What work are you doing now?
I’m currently an Assistant Professor in the Department of Journalism and Media Communication at Colorado State University, Fort Collins.
Why did you choose to pursue the certificate in Digital Public Humanities?
I decided to pursue the DPH certificate after participating in a year-long digital humanities learning community during my doctoral work at Bowling Green State University. I had interned at the Smithsonian’s National Museum of African Art the year before and had developed in interest in digitization and digital storytelling from a qualitative humanities perspective. The learning community experience whetted my appetite for digital humanities work and the DPH certificate program seemed like a good opportunity to continue exploring an area that fascinated (and still fascinates) me.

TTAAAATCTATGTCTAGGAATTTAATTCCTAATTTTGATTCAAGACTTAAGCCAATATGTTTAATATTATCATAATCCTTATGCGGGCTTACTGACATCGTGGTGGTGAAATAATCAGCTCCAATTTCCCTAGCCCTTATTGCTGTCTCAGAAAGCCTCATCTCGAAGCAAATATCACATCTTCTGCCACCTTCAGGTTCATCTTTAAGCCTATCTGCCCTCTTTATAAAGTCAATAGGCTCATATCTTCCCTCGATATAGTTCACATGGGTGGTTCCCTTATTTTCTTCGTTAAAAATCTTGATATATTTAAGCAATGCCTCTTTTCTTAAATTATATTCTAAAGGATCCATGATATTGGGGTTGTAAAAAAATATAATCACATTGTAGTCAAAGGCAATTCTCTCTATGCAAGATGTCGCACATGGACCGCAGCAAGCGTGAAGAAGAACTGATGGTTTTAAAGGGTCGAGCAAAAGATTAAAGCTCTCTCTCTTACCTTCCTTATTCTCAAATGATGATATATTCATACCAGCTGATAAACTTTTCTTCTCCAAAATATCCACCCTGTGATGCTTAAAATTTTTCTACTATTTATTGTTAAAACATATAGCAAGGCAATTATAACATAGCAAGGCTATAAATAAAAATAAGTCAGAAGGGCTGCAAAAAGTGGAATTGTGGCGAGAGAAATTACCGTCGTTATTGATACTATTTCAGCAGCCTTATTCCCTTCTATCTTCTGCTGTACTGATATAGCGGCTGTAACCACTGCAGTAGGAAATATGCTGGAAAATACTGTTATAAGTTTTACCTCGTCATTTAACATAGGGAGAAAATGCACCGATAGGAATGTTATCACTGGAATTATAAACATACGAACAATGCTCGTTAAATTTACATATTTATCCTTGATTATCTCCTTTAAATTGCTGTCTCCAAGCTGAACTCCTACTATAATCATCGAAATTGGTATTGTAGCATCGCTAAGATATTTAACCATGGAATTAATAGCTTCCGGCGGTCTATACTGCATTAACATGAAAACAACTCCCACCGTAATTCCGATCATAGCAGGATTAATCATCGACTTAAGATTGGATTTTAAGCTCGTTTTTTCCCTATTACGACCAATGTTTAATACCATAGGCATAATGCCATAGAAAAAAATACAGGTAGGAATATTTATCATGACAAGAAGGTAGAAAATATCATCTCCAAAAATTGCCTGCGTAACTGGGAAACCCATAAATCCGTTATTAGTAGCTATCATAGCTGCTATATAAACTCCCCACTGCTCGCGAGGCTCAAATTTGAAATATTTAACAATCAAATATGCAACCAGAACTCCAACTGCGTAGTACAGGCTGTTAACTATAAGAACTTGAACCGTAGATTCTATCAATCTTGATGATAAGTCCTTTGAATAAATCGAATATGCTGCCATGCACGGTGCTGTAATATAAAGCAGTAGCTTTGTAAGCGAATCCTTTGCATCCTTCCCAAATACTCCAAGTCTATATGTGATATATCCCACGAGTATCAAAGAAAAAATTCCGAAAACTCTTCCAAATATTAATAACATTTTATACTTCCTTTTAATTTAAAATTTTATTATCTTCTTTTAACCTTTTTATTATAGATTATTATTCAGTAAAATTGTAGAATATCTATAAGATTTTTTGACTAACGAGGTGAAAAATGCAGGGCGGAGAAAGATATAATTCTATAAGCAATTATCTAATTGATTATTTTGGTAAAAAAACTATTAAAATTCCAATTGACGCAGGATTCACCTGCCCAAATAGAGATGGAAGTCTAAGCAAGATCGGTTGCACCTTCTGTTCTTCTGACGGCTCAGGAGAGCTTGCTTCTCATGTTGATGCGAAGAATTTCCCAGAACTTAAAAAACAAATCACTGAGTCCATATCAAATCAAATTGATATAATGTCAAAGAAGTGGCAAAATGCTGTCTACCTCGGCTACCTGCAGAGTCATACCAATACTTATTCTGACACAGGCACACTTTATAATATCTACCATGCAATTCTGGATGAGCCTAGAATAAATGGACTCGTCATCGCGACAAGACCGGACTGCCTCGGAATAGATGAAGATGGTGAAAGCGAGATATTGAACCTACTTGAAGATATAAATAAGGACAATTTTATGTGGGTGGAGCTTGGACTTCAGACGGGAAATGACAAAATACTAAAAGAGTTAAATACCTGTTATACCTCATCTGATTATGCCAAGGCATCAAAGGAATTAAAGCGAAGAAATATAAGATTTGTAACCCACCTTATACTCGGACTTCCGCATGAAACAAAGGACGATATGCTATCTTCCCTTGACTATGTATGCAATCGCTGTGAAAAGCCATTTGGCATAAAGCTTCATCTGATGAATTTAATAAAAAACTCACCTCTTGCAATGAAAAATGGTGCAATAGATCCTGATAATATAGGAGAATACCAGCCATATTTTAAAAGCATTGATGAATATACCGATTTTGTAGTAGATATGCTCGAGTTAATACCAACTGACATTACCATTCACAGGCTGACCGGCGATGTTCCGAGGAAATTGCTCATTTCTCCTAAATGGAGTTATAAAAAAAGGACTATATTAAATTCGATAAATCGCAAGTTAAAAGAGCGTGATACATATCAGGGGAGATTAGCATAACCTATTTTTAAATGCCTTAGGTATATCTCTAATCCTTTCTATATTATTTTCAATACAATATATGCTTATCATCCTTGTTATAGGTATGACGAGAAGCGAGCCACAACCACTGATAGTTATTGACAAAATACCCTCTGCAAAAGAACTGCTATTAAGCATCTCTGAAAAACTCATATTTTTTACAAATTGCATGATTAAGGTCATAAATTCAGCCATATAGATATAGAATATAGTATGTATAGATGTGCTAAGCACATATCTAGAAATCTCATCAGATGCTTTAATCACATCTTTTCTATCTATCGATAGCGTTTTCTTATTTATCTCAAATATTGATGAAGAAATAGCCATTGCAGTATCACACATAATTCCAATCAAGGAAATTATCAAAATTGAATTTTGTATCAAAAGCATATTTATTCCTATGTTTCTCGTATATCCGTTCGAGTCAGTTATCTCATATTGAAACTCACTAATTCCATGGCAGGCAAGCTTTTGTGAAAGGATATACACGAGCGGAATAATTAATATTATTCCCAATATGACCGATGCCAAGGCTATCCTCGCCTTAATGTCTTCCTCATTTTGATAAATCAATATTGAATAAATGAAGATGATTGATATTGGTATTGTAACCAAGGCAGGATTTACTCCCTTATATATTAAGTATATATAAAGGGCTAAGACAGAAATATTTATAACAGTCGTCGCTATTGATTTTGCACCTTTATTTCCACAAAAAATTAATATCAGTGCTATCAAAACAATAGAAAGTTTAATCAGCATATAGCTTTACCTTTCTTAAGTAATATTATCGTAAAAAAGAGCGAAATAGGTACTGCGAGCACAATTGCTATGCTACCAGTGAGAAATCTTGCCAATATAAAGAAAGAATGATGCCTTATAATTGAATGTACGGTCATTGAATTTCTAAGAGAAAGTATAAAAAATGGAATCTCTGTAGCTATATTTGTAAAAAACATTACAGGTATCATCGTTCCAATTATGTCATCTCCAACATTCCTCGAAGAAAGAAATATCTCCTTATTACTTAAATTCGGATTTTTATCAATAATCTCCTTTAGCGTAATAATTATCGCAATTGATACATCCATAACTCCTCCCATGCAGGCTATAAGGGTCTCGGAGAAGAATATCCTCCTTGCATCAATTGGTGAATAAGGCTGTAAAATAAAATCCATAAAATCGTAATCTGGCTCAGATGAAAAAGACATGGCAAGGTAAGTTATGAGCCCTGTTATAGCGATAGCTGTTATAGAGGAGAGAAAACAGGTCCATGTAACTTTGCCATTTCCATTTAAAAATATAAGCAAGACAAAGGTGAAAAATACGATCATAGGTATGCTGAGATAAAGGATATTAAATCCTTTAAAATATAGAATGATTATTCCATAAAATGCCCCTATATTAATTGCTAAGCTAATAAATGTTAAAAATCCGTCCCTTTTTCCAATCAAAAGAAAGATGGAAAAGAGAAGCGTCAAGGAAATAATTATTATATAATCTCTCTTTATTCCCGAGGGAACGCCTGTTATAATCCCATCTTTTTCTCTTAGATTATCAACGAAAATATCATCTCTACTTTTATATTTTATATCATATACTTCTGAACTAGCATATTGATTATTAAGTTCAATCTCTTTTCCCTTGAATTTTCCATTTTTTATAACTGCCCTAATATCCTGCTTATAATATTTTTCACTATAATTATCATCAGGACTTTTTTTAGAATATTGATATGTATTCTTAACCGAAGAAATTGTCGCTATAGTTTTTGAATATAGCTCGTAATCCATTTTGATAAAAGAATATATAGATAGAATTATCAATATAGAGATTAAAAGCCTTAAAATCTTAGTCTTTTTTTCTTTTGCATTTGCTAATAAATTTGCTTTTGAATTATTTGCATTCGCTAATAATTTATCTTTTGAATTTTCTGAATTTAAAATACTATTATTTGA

What knowledge or skills from the program have been particularly valuable to you?
The skills I’ve learned are invaluable to my day to day work as a professor and researcher. I require my students to complete digital exhibits using archival photos and produce digital magazine projects at the end of the semester. Along with my DPH cohort member, Bekeh Utietiang Ukelina, I am working on the African Development Digital Archive (ADDA), a crowd-sourcing project to collect humanistic data about agricultural, media, arts, and technology-based development programs on the African continent.